Socrates (pronounced So-krates), the great Greek, said something about "the unexamined life" not being worth living. I believe the same holds true for the unexamined moussaka. If a Greek life is worth examining, let us also take a thoroughly circumspect look at one mistake in the truly fickle world of Greek food.
Possibly the most underappreciated and least known among the major international cuisines, Greek cuisine yields some of the most colorful and tempting combinations of texture, smell, and, of course, flavor. When it's done correctly. Unfortunately, while most Americans have no trouble at all pointing out an anemic enchilada or a mediocre moo goo gai pan, it is a much more formidable task to take down a turbid tzatziki or recognize a so-so spanikopita. It is much easier to produce Greek food that is passable but not perfect due to the almost mystical nature of the cuisine in most of Americana.
On a recent trip to Taki's "Greco-Roman" restaurant in Leesburg, Florida, it became apparent why Leesburg isn't on the Top Ten list of world culinary capitals and why Floridians so often choose the Chili's or Red Lobsters that dot the highways when it comes to dining choices.
Upon entering Taki's, the sounds of the well-known Greek musicians Nelly Furtado and Timberland greeted us with a hearty and welcoming "promiscuous boy/let's get to the point." It probably couldn't get any worse. And then it did. Our meal was narrated by Casey Casem counting down America's Top Forty, which somehow included "Unbreak My Heart" by Toni Braxton, several BeeGee's songs (appropriately enough, "Tragedy") and of course, the ubiquitous soon-to-be one-hit-wonder Daniel Powter. I was jonesing for some Yanni, regardless of Barry Gibb's striking resemblance to the same.
Other than the music, the typical and unimaginative decor, which I'm sure was purchased as a package from Greek Restaurant Decor Depot, added little charm to the space. I looked around disinterestedly at the false window cut-outs in the drywall, made to resemble an airy, sunshiney villa on the turquoise Aegean. My culturally-astute dining partner (read: My mom) earnestly wondered aloud why Greek people have such a strong prolivity towards limestone statuary. Easily, this was the highlight of the evening.
We were introduced to our dinner by no cordial means. My selection of the Greek Combination Plate #2 consisted of a slab of flavorless, greasy spanikopita, several phyllo dough triangles filled with goat cheese, a skewer of pork souvlaki, and a square of slightly congealed moussaka (flippantly referred to as "Greek lasagna" for us dumb Americans). Everything needed salt, first of all. Such an elementary flavor miscalculation meant only one thing. I called to our punk-rock princess of a server (who, incidentally, had VERY cute hair) and asked her about the abominable spanikopita and equally-as-offensive "triangle thingies" (I clearly astonished her with my distinguished command of culinary argot). Further investigation and rather probing questions revealed what I had suspected: both were delivered frozen and subsequently reheated for service. I was, rather smugly, told that if our server had been a kitchen staff, she would probably have been upset, but since she had "nothing to do with whatever happens in the kitchen" she couldn't be emotionally involved with the food. This kind of disconnect jarred me, and was the greatest downfall of what otherwise would have been a passable meal. Knowing that the staff did not stand behind the food made everything just a little more disappointing - and worthy of a blog review.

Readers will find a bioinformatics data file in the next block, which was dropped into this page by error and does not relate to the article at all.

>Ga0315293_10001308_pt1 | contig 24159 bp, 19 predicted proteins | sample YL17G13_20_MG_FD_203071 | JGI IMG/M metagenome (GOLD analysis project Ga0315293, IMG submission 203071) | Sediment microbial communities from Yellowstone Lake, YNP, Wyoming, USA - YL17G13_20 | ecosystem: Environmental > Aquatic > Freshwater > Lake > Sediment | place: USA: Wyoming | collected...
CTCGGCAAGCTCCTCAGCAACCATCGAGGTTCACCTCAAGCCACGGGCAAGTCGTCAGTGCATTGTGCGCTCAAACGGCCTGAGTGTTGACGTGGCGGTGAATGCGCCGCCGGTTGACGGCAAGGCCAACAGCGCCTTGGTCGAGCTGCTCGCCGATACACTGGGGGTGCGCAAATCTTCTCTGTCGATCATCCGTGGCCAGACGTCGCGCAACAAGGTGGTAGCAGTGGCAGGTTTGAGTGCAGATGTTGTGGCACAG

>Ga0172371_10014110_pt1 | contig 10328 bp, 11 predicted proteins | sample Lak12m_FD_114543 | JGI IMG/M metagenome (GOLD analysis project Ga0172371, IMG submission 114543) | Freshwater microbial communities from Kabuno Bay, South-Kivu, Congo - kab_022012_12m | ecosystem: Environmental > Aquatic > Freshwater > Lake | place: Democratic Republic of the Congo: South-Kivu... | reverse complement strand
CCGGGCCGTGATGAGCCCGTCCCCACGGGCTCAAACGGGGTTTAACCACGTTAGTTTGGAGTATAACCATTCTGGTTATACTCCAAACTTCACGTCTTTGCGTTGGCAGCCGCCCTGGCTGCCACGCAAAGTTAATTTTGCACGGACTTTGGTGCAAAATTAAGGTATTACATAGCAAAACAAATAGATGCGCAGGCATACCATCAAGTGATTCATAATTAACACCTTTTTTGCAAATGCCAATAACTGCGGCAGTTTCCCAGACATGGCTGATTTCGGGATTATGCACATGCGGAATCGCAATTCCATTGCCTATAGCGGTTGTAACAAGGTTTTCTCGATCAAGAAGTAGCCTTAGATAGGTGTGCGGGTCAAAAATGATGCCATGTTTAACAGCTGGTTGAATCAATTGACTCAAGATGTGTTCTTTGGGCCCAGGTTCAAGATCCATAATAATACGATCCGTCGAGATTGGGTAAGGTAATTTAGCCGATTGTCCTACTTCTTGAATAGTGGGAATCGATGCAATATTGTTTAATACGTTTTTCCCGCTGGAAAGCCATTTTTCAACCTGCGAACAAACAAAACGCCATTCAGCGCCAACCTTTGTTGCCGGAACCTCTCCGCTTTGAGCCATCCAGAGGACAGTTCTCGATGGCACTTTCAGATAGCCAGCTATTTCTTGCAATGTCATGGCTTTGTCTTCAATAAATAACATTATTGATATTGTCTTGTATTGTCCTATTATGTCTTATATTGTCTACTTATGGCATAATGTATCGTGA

I do have one significant point of praise, however. The souvlaki (marinated pork tenderloin skewered and grilled) was fantastic. The skewer dripped with juices and packed quite a punch of flavor. Bravo. Serve a couple of pieces of that delectable pig with some of the housemade tzatziki (a sour cream and cucumber sauce that lacked a significant amount of garlicky glory, but was nonetheless very good), some warm pita slices, and a few tomatoes. I tremble.
I failed to mention my mother's meal of "baked spaghetti Parmagiano with mushrooms" simply because it was not worth mentioning until now. Noodles overdone to the point of mushiness, slathered with a tablespoon of red sauce, lightly broiled bagged pre-shredded mozzarella (which added more of fat than of flavor), and sprinkled auspiciously with canned mushrooms just didn't merit any explanation other than the explanation I just gave. It definitely doesn't deserve further criticism.
I do not believe I will return to Taki's, regardless of the longevity of the establishment. If anything, the fact that Taki's has stood unchallenged in Leesburg for 20 egregious years is only evidence of my prior postulation: Americans just don't know Greek food. Instead of spending the money and going to Taki's, save a few more dollars and go to Chicago. Eat at Kosta's on Halsted in Greektown and experience true Pelopennesian perfection. Socrates will be proud.